The Welsh Government has issued a consultation on two sets of further regulations: (1) Default fees (permitted amounts and when they can be charged); and (2) Prescribed Information to be provided to Tenants when taking a holding deposit.

The Welsh Government wish to achieve a list of default payments which are permitted to be charged so that tenants know what costs may be charged if they breach their tenancy agreement.  The consultation provides a list of categories the government consider to be relevant.

They also wish to ensure that a tenant is provided with all relevant information prior to entering into a tenancy agreement and before handing over a holding deposit.

The consultation seeks views from landlords, tenants and letting agents.  The consultation closes on the 19 July 2019.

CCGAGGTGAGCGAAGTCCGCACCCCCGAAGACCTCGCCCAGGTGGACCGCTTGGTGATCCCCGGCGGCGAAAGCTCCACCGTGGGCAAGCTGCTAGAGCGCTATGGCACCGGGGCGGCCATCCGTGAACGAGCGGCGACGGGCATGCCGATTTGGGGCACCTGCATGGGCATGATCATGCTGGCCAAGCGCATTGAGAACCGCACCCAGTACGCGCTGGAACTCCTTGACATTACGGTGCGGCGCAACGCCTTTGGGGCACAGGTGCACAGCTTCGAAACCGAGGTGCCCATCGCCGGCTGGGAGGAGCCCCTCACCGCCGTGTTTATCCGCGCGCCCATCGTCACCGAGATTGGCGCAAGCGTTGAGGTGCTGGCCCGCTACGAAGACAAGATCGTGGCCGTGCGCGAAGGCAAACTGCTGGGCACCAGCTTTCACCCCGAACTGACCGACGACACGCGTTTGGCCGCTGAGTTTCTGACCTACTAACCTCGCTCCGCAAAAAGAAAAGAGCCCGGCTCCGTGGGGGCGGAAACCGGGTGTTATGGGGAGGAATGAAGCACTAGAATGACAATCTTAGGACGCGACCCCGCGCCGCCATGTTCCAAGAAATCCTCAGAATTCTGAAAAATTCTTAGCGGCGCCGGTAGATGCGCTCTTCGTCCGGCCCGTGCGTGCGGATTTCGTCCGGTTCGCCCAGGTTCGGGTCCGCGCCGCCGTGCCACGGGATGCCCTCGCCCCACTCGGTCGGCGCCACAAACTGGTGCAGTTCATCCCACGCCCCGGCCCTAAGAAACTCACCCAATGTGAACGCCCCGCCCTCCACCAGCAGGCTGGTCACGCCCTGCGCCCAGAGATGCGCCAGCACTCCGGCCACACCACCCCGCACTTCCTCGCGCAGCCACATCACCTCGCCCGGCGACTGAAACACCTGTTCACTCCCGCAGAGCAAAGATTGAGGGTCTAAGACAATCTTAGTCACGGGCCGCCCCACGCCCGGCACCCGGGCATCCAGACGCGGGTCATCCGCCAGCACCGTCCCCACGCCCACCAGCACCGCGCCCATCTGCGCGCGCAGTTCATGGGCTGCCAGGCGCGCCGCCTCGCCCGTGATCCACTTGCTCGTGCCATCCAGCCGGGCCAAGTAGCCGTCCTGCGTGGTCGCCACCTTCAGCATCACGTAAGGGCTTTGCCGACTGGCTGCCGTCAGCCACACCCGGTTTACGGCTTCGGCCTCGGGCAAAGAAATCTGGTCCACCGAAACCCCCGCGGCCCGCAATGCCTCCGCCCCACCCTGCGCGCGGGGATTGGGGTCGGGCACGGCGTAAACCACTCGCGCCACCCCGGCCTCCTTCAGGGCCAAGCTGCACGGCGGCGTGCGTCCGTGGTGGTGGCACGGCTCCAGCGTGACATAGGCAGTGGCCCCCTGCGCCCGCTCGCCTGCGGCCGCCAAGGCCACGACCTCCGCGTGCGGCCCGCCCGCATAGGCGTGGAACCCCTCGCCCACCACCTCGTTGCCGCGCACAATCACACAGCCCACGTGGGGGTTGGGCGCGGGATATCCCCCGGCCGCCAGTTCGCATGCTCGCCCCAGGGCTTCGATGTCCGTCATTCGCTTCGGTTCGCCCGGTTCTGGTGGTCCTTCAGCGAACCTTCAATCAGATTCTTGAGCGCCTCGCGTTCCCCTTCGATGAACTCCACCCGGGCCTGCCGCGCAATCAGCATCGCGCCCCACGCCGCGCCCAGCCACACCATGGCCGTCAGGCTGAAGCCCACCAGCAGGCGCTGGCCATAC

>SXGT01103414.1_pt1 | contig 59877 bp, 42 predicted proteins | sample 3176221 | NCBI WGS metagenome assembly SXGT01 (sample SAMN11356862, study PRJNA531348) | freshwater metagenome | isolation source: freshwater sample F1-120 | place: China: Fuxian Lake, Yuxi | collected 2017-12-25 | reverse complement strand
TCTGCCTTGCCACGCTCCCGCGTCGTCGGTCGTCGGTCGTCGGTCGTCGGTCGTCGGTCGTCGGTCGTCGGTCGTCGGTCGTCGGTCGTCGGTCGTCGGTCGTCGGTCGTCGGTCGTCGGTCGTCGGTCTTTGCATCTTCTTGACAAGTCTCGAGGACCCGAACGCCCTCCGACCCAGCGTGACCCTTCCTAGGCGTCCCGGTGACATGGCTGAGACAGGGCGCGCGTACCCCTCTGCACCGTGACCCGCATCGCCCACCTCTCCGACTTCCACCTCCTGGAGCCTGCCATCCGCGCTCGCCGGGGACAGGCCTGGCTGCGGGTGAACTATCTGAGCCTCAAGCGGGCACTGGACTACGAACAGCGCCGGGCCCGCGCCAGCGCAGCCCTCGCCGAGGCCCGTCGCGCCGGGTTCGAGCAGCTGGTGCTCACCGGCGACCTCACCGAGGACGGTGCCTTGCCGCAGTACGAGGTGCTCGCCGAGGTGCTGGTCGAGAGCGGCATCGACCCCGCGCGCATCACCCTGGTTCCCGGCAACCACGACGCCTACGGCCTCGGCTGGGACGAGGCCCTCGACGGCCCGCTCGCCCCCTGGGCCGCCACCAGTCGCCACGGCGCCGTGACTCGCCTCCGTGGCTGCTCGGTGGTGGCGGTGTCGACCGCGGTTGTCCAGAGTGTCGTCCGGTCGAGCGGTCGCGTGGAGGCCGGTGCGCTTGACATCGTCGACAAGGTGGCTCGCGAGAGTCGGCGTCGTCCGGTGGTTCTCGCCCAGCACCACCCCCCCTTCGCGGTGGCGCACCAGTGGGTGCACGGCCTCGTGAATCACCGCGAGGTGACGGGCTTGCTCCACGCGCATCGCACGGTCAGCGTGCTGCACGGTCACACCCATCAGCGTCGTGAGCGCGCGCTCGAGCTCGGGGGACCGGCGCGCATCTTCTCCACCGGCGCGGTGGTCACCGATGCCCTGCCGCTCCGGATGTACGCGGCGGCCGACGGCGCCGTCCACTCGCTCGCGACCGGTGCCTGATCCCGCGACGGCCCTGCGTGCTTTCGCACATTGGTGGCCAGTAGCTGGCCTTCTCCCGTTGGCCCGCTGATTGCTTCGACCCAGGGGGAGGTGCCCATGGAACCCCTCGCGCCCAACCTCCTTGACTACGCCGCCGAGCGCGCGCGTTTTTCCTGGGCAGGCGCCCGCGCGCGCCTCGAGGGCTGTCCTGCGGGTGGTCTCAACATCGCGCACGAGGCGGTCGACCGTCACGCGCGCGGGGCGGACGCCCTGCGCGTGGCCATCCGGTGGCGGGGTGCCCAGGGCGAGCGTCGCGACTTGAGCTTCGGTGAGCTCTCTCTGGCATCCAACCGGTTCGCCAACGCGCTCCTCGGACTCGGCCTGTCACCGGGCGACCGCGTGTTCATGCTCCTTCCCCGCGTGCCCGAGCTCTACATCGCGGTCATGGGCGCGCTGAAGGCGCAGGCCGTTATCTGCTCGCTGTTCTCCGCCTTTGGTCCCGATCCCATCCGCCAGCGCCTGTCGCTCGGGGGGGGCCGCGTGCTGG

You can respond online here.

Following the consultation further legislation will be issued and guidance on the regulations will be produced by the Welsh Assembly in due course.  In the interim landlords and letting agents in the private rented sector in Wales need to consider their current business models carefully and begin to prepare for these legislative changes.

Here at Simply-Docs we will be producing further guidance and updated documents on this Act which will be produced before it is due to come into force.

New Section 21 Notice (Form 6A) (England)

bad news

The Assured Tenancies and Agricultural Occupancies (Forms) (Amendment) Regulations 2019 were passed on 7 May 2019. These regulations amend the Section 21 Notice (prescribed Form 6A) for use in England, to evict tenants occupying a property under an Assured Shorthold Tenancy (‘AST’) on expiry of the fixed term of the tenancy. The new Section 21 Notice (Form 6A) must be used in England from 1 June 2019 onwards.